Federal construction wishlists total $8.6 billion

Federal agencies released their wishlists for more than 160 construction projects in the Washington, D.C., area during the next six years. Twenty-six of the projects are on the lists for the first time, including a $900 million expanded military medical complex, a $380 million space engineering facility, and a $170 renovation to the Smithsonian Castle.


Federal agencies released their wishlists for more than 160 construction projects in the Washington, D.C., area during the next six years. Twenty-six of the projects are on the lists for the first time, including a $900 million expanded military medical complex, a $380 million space engineering facility, and a $170 renovation to the Smithsonian Castle.


The six-year cost for all 163 projects is $8.6 billion. The National Capital Planning Commission, which oversees federal building projects in the Washington, D.C., area and compiles the annual list, expects more projects to be added before the list is made final in September.


The planning commission is scheduled to vote on all of the projects requested by agencies in September and then forward the capital plan to the Office of Management and Budget, which will use the guidance to help determine how much money should be requested for each project in next year’s proposed budget.


Several big-ticket items have been added to agencies’ wish lists this year. The Navy has one of the largest single projects on the list, a $900 million renovation and expansion to the National Naval Medical Center in Bethesda, Md., which will be rechristened the Walter Reed National Medical Center. The

existing Walter Reed Army Medical Center

in Washington is being shut down.


The commission gave final approval last week to three projects at the heart of the makeover: a new outpatient facility and an expanded inpatient center, which combined will provide 638,000 additional square feet of treatment space; and a state-of-the-art facility for treating and researching post-traumatic stress disorders and traumatic brain injuries.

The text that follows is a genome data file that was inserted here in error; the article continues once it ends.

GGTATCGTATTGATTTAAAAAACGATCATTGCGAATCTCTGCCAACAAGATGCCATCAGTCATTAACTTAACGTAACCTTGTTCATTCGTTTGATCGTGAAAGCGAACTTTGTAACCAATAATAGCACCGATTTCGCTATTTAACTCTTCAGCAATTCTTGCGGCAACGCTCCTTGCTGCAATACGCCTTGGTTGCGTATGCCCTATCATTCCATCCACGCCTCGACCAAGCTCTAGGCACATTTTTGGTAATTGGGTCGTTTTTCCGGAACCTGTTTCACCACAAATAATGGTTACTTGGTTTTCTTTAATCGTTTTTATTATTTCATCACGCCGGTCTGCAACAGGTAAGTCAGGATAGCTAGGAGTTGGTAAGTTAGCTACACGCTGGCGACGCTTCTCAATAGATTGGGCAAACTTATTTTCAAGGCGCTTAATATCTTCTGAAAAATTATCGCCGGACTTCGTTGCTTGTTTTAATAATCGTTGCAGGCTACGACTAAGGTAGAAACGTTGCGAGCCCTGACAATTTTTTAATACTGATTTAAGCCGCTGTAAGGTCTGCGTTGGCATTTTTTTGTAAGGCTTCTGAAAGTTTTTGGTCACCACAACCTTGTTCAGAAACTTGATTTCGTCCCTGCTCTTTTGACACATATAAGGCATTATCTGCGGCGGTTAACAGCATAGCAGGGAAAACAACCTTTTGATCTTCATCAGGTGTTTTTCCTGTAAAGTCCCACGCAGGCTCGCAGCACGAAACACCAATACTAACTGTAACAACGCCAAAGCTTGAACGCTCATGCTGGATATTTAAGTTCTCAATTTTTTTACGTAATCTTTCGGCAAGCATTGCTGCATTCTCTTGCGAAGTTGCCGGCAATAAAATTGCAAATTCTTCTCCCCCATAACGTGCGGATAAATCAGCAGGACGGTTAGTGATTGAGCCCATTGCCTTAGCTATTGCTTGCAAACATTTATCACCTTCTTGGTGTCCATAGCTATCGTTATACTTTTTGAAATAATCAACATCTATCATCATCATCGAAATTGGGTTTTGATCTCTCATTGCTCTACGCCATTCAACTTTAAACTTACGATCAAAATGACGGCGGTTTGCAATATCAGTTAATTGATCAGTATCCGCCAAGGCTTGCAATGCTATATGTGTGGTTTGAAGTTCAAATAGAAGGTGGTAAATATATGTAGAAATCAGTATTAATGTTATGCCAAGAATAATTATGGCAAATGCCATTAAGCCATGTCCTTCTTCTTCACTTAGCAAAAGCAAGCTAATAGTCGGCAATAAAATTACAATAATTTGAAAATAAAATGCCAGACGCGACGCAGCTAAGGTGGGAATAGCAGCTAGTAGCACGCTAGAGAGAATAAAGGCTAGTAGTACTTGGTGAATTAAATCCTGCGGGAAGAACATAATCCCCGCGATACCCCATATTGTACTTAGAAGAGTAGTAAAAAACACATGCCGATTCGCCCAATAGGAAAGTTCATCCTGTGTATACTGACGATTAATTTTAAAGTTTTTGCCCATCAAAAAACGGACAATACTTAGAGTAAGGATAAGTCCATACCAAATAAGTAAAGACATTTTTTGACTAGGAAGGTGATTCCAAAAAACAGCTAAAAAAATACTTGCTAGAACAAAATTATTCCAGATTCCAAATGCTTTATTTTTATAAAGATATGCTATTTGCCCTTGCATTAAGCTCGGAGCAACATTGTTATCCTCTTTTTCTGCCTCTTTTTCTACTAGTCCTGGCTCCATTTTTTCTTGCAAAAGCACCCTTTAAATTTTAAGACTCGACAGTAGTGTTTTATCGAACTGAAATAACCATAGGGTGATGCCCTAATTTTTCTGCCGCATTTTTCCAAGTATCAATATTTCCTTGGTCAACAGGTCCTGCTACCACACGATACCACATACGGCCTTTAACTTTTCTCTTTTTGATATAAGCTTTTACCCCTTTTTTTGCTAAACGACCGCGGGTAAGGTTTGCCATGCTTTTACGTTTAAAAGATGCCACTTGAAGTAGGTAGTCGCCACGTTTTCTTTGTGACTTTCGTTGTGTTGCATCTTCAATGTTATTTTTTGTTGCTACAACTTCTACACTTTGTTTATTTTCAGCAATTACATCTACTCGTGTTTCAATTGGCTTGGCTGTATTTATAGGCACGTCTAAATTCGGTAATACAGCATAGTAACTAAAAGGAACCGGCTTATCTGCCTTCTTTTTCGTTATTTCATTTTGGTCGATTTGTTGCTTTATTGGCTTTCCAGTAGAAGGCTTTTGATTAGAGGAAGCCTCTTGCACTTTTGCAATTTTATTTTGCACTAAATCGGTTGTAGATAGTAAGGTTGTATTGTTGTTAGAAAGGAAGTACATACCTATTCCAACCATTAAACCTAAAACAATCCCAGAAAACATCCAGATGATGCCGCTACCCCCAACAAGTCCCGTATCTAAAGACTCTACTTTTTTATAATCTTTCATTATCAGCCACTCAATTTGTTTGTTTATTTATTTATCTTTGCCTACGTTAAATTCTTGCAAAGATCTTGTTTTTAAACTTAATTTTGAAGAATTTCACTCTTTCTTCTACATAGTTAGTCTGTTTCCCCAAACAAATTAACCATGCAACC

NASA has state-of-the-art plans of its own: a $380 million engineering facility at Goddard Space Flight Center in Greenbelt, Md., that will support the development of nanotechnology and other scientific advancements. The facility is new to the list this year, although NASA won’t request funding for it until fiscal 2010.


Another new project on the list involves renovating something decidedly old: the first Smithsonian Institution building, known simply as the Castle. The historic building, completed in 1855, is in need of all new mechanical, electrical, plumbing and communications systems.


The Smithsonian plans to install new energy-efficient systems that will control and monitor environmental conditions, save operating and maintenance costs and ensure the continued life of the building. The projected cost of the project is $170 million, which extends beyond 2014. The agency won’t begin requesting funding for the project until fiscal 2011.

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Before the calendar turned, 2016 already had the makings of a pivotal year for manufacturing, and for the world.

There were the big events for the year, including the United States as Partner Country at Hannover Messe in April and the 2016 International Manufacturing Technology Show in Chicago in September. There's also the matter of the U.S. presidential elections in November, which promise to shape policy in manufacturing for years to come.

But the year started with global economic turmoil, as a slowdown in Chinese manufacturing triggered a worldwide stock hiccup that sent values plummeting. The continued plunge in world oil prices has resulted in a slowdown in exploration and, by extension, the manufacture of exploration equipment.

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